Some concerns remain over the timely completion of the equestrian venue for the 2016 Rio de Janeiro Olympic Games after Mayor Eduardo Paes rescinded contracts for the equestrian venue on Jan. 21, though a new contractor has now been secured. The Rio Organizing Committee hasn’t yet released the name.
“Rio 2016 has been keeping us fully informed of the situation, and although it is not optimal to change contractors at this late stage, a new contractor has been appointed so that the remaining renovation and construction work can be completed at our venue,” said a Fédération Equestre Internationale spokesperson in an emailed statement. “We have been assured by the Rio 2016 Organizing Committee that the mayor is fully committed to delivering the equestrian venue on time and to the required specifications. In the meantime, our team is in Rio and working very closely with the Organizing Committee to address all these issues so that they can deliver really successful Olympic and Paralympic equestrian events in August.”
The previous contractor, IBEG Engenharia e Construções, was fined $2.5 million for contract breaches after their progress on the venue was moving too slowly.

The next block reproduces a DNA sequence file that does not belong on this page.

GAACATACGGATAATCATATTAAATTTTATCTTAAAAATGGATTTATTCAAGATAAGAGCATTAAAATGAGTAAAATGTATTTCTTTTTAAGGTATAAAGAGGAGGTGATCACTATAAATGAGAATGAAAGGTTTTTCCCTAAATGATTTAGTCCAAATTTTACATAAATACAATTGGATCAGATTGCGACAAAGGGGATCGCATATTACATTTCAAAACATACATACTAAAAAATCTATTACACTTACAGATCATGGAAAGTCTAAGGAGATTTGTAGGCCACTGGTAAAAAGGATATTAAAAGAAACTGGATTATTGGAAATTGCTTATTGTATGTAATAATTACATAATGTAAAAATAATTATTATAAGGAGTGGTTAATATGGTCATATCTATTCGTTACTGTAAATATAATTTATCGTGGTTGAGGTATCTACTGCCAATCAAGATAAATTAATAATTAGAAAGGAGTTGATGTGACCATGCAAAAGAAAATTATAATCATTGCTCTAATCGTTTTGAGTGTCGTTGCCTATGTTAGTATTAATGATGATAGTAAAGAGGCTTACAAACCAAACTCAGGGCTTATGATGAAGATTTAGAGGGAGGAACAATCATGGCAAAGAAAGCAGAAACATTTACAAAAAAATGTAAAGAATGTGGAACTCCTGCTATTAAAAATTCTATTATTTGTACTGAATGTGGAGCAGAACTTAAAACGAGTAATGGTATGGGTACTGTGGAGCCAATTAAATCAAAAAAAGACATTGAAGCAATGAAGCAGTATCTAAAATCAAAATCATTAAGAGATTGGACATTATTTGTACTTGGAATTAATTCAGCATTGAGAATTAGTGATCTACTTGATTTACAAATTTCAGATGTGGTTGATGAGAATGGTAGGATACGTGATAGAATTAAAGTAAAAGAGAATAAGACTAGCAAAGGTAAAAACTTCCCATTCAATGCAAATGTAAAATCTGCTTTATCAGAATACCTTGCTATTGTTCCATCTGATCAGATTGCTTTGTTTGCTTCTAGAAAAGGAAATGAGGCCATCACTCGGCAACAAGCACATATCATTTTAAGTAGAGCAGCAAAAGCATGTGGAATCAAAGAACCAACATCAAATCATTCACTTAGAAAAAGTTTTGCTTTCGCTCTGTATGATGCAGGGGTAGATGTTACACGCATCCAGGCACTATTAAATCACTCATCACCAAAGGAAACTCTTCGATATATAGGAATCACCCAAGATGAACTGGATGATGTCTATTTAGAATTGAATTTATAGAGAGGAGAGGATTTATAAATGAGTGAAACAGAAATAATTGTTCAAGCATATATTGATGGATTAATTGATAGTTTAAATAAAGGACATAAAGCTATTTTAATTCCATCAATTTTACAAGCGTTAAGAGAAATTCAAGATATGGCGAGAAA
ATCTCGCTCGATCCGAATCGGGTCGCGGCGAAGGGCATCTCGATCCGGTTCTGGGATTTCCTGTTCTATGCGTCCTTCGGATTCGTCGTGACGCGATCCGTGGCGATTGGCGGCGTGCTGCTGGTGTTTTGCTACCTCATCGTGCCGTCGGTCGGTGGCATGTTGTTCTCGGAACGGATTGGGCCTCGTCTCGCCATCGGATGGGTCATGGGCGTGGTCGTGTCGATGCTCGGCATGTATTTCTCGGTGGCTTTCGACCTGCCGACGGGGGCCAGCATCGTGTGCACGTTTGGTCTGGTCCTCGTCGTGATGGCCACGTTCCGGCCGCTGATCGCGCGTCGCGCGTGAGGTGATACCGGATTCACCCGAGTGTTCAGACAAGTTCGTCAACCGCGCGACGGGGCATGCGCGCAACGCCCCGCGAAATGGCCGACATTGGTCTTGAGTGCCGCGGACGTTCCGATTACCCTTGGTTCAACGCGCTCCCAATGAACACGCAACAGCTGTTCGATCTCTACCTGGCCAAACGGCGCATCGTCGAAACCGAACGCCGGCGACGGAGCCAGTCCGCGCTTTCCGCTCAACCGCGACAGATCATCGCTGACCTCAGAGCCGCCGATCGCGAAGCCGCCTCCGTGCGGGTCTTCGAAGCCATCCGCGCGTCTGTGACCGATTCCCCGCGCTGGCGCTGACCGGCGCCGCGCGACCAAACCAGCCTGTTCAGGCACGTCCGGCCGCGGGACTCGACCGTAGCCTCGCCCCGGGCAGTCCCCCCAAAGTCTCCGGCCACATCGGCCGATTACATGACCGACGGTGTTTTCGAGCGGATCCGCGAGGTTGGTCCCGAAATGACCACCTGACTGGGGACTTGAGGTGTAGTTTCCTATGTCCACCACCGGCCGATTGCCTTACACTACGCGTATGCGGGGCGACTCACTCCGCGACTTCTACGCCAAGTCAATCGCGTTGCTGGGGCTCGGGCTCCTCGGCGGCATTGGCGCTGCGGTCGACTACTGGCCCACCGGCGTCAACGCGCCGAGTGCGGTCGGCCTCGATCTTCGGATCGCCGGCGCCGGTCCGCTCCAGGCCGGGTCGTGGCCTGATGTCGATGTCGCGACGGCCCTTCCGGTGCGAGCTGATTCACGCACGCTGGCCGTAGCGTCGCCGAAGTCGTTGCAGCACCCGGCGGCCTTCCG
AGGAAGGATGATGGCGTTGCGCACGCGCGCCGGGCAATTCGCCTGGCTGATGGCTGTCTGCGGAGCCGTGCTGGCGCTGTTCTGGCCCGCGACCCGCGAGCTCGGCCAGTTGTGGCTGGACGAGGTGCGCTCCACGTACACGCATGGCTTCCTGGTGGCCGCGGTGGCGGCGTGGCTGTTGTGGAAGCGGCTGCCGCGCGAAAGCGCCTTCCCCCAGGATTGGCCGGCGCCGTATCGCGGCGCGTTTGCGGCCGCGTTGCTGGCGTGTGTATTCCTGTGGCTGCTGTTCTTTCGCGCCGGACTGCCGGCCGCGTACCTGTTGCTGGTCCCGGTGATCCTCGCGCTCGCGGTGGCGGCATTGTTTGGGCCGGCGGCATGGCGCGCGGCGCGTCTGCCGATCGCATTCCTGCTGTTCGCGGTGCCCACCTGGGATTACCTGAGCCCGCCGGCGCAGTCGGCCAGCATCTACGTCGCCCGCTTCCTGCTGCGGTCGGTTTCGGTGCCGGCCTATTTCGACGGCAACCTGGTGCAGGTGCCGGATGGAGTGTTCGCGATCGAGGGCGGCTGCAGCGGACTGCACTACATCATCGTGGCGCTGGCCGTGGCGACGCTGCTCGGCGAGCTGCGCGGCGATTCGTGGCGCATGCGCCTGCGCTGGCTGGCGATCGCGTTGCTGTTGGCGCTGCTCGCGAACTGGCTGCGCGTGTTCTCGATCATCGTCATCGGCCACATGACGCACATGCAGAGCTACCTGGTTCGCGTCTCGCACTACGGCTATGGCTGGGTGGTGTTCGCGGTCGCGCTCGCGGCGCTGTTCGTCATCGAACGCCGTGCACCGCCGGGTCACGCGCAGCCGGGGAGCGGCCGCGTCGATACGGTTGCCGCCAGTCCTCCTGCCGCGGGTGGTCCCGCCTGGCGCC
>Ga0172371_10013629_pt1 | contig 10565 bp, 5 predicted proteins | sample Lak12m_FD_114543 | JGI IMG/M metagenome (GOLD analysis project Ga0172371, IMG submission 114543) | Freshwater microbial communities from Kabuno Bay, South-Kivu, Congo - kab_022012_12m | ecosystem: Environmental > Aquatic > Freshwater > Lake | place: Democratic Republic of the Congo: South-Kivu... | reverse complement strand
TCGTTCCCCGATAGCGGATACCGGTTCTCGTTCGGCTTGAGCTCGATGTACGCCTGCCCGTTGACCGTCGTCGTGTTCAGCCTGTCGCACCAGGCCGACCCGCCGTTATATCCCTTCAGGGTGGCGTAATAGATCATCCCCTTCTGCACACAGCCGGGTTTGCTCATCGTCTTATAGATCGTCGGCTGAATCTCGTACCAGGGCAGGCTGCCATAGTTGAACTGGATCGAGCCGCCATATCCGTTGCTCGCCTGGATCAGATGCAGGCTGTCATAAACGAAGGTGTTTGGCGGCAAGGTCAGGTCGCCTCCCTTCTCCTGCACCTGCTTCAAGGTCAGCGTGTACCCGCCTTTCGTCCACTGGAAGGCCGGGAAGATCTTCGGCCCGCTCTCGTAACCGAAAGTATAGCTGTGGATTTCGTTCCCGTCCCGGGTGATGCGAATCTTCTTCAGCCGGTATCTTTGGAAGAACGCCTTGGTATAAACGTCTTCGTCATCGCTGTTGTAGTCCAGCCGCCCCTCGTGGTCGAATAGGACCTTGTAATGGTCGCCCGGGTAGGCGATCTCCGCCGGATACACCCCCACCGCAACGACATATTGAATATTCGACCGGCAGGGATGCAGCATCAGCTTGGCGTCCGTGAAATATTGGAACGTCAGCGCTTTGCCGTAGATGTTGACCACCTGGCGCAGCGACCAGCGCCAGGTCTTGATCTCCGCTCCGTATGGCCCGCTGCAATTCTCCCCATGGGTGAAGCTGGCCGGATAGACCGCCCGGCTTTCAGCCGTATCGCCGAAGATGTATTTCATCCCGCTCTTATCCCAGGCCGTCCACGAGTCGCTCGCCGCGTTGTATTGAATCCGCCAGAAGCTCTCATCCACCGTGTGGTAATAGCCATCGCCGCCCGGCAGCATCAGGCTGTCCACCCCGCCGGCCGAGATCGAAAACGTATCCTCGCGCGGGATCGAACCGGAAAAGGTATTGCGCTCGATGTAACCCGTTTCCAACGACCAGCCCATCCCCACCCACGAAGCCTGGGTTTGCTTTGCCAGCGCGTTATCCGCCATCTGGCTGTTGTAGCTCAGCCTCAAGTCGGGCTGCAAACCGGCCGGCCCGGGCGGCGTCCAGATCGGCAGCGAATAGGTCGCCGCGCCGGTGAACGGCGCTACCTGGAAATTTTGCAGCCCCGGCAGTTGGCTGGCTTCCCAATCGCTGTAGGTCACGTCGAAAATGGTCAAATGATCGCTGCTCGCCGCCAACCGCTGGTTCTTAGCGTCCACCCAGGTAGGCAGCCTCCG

The Olympics’ Opening Ceremony is set for Aug. 5, with the first equestrian discipline—eventing—beginning Aug. 6 at the Deodoro location.
“We’re visiting the venue in March, so we’ll get a better idea then, but I think if you look at the speed that they built for the test event I think it’s really one of those countries where they’re good at getting it done just in time,” said Will Connell, U.S. Equestrian Federation sport director. “I’m sure there’s a good reason why they changed their contractor. They know the deadlines, and they know what needs to happen. Any delay is unfortunate, but I’m still very confident that everything will get finished in time.”
The problems come on the heels of a slew of additional issues, including delayed information regarding horse imports and exports for the games, and announcements that $500 million in expenses had to be cut to remain inside the $7.4 billion Olympic budget. The recent spread of the Zika virus has also generated discussion amongst Olympic hopefuls, however for now the USEF is monitoring the situation and will continue to follow suggestions put forth by the Center for Disease Control.
“It’s still 5 1/2 months until the Olympics, and you see a rapidly changing picture, and I think it would be unnecessarily preemptive to start making decisions now,” Connell said. “I’m following the advice that’s on the CDC, the World Heath Organization. They’re investigating various ways of preventing the mosquitos and breeding.”